TEASA and Covid-19: Self-care and mental wellbeing
TEASA and Covid-19: Self-care and mental wellbeing People prefer always to be with other people, so it can be really hard on them to be forced by law not to meet. Social distancing has completely cut-off many from other meeting other people, their loved ones and their support structures. As a result, many feel powerless, fearful, sometimes angry or just stressed out by the fear of getting and spreading Covid-19 to loved ones. This may be worsened by government’s restrictive but necessary measures aimed at curbing the spread of this dangerous virus. Stress is the body’s way of responding to any kind of demand or threat we experience in our lives. The church community can bring relief and hope during this testing time by recognising and compassionately responding to the community’s physical and mental needs in a meaningful way.
Stress may also manifest in physical symptoms such as generalised body pains and aches, chest pain, rapid heart rate and or behavioural symptoms such as eating too much or too little, sleeping too much or too little and or using alcohol, cigarettes, or other forms of drugs to relax. The country has just entered the second phase of the lockdown with government announcing plans to ease some of the regulations implemented during the lockdown. Research has shown that in some instances people may also suffer from stress post a disaster and as such there is concern that there will be a spike in mental health problems after the lockdown and after the pandemic. If not attended to, stress has the potential to cause harm to our physical health and mental wellbeing.
The nationwide lockdown has affected all aspects of life, schools and places of worship/churches have shutdown, except essential services. Believers often wrongly assume that stress related ailments are due to unbelief, so they have no real plan to deal with them, except to urge congregation to believe harder. This guide aims to raise mental health awareness and to help congregants, the pastoral leadership to better understand mental health and wellbeing, as well as how to deal with them.
- What to do to reduce stress as individuals:
1.1 Maintain friendships and family relationships during this stressful time. Stay in touch with friends and people who matter to you by using social media, e-mail or on the phone.
1.2 It’s important to acknowledge these feelings of powerlessness and loss and to remind each other to look after our physical and mental health. Talk about your problems with people you trust, reach out to the church leadership and or to contact a helpline for emotional support. SMS 31393 or 32312 and a counsellor will call you back tis service is available 7 days a week, 24 hours a day. See below for more contact details for South African Anxiety and Depression Group (SADAG).
1.3 Keep to your daily routine. This will help you feel grounded and focused on the things you can do if you feel able to eg respond to work emails, complete work/school assignements.
1.4 Manage your stress levels, it’s important to find a balance. eg if you find that the news is stressful, limit the time you spend listening to the news but try not to avoid all news as you need to keep informing and educating yourself.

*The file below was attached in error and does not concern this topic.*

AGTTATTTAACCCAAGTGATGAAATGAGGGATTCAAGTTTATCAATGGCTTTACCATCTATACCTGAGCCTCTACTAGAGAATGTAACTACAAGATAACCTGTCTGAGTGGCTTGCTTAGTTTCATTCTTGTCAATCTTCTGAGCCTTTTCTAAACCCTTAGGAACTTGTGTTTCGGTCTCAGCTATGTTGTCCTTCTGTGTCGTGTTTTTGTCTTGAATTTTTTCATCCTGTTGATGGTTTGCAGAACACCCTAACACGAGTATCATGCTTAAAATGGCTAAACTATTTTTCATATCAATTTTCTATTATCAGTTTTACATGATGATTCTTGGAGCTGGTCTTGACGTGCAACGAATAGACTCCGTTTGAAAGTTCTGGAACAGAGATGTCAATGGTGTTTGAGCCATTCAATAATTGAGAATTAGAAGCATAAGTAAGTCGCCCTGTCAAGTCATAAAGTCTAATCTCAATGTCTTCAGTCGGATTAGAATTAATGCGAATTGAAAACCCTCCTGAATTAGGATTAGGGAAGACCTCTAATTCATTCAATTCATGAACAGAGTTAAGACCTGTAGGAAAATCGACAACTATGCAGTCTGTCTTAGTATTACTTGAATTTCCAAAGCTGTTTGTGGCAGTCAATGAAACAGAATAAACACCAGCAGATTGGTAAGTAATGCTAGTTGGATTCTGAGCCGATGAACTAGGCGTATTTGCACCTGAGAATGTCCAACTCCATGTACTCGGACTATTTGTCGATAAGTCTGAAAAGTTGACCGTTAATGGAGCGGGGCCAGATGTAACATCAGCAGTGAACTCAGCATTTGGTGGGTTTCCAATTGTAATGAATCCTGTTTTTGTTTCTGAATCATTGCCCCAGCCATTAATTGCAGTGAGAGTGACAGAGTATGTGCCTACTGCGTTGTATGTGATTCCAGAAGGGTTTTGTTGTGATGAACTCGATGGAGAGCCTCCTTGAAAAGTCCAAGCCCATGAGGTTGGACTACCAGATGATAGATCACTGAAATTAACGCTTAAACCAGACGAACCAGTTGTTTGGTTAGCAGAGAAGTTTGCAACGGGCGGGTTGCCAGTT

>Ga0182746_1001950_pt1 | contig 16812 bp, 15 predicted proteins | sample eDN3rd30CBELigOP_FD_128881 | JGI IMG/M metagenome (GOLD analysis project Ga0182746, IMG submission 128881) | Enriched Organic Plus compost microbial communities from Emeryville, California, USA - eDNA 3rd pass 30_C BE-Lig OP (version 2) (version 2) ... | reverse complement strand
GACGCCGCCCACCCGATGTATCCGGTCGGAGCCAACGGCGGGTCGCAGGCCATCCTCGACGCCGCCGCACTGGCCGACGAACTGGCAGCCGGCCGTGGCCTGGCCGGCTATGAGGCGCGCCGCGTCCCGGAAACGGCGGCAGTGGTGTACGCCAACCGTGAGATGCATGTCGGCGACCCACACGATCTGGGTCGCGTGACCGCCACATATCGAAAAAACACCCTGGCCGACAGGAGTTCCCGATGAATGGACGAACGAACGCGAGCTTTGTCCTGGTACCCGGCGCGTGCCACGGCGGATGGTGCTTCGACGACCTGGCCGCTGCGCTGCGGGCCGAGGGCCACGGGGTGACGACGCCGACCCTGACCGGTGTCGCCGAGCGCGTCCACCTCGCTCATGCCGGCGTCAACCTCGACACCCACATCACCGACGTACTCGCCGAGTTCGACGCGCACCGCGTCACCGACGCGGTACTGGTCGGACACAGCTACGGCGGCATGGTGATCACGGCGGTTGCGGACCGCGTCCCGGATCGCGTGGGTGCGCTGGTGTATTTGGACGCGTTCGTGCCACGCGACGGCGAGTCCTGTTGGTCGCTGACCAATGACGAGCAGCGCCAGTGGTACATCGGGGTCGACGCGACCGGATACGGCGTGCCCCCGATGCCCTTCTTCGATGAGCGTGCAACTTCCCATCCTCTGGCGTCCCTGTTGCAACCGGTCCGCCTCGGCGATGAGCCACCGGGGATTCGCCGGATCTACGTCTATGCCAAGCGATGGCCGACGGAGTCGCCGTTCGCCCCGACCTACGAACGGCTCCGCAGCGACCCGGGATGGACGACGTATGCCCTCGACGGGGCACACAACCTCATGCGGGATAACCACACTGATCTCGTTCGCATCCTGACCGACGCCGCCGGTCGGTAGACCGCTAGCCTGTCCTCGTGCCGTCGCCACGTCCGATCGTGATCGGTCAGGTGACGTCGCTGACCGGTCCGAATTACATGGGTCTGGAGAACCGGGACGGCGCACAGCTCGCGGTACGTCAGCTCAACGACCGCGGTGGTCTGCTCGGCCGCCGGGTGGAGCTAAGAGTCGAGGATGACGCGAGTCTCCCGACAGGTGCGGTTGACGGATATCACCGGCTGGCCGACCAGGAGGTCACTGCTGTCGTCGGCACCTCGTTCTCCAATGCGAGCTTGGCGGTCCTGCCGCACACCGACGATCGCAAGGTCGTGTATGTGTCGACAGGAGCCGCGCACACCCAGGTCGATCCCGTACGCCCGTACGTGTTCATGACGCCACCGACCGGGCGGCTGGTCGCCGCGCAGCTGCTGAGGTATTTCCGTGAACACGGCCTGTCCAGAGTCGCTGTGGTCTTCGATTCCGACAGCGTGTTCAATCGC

1.5 Keep active, eat a well-balanced diet and remember to rest. Try and make the most of this new if unusual experience.
1.6 Hobbies provide people with an outlet to escape the demands placed by their lives son them. Be aware of and avoid increasing habits that may not be helpful in the long term, like smoking and drinking. Create a daily routine that prioritises self-care moments eg try reading more or watching movies, try a new relaxation techniques.
1.7 If under medical attention, continue engaging with your healthcare providers and ensure that prescription medicines available to you.
1.8 It is important to look after your spiritual health as well as your physical and mental health. Participate in feloowship and worship with your church community. Find ways to pray, read the Bible, talk to other Christians using technology.
1.9 Use the free online apps to follow services, receive daily prayer and other spiritual support over the internet.
1.10 Mediatate using your favourite verse or passage of scripture to regain your passion and purpose.
1.11 Replace fear with messages of hope. Use only reputable sources such as government agencies for reliable and up-to-date information and advice on the virus. It’s advisable that you limit your news intake if it is bothering you.
1.12 Churches are encouraged to keep in contact with those already receiving pastoral care as a result of their physical and mental health challenges and to encourage them to keep in touch with their healthcare practioners and keep to their medicine schedules at all times.
South African Depression and Anxiety Group (SADAG) Online Toolkit For Mental Health and Covid19: Chat online with a counsellor 7 days a week from 9am – 4pm via the Cipla Whatsapp Chat Line 076 882 2775. FREE online #Facebook Expert Chats daily, 1pm – 2pm on the SADAG Facebook Page: The South African Depression and Anxiety Group SADAG Helplines providing free telephonic counselling, information, referrals and resources 7 days a week, 24 hours a day – call 0800 21 22 23, 0800 70 80 90 or 0800 456 789 or the Suicide Helpline 0800 567 567. Online Toolkit on the SADAG website (www.sadag.org) with free resources, online videos, reliable resources, coping skills, online tools and info on social distancing, self-isolation, etc.
Important contacts for information on Covid-19:
Official Toll Free Call Centre: 0800 029 999
Clinicians Hotline: 082 883 9920
Official WhatsApp Help Service: Say Hi to 0600 123 456